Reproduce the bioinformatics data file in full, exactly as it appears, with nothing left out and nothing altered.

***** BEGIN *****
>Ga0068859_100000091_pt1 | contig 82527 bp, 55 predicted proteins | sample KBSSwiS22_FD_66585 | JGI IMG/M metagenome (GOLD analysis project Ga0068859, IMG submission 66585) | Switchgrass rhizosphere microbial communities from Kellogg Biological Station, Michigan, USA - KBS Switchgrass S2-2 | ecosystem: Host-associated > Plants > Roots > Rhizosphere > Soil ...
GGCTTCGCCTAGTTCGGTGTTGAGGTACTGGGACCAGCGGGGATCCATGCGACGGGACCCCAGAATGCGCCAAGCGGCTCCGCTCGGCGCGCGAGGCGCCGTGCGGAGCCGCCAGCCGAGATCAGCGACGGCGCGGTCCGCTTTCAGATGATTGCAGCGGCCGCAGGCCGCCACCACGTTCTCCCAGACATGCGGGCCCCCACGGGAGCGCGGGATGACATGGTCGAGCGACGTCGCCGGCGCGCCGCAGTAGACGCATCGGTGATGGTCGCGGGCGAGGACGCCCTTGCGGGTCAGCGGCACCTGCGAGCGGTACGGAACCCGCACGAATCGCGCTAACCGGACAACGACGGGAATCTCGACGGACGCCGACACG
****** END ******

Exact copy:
>Ga0068859_100000091_pt1 | contig 82527 bp, 55 predicted proteins | sample KBSSwiS22_FD_66585 | JGI IMG/M metagenome (GOLD analysis project Ga0068859, IMG submission 66585) | Switchgrass rhizosphere microbial communities from Kellogg Biological Station, Michigan, USA - KBS Switchgrass S2-2 | ecosystem: Host-associated > Plants > Roots > Rhizosphere > Soil ...
GGCTTCGCCTAGTTCGGTGTTGAGGTACTGGGACCAGCGGGGATCCATGCGACGGGACCCCAGAATGCGCCAAGCGGCTCCGCTCGGCGCGCGAGGCGCCGTGCGGAGCCGCCAGCCGAGATCAGCGACGGCGCGGTCCGCTTTCAGATGATTGCAGCGGCCGCAGGCCGCCACCACGTTCTCCCAGACATGCGGGCCCCCACGGGAGCGCGGGATGACATGGTCGAGCGACGTCGCCGGCGCGCCGCAGTAGACGCATCGGTGATGGTCGCGGGCGAGGACGCCCTTGCGGGTCAGCGGCACCTGCGAGCGGTACGGAACCCGCACGAATCGCGCTAACCGGACAACGACGGGAATCTCGACGGACGCCGACACG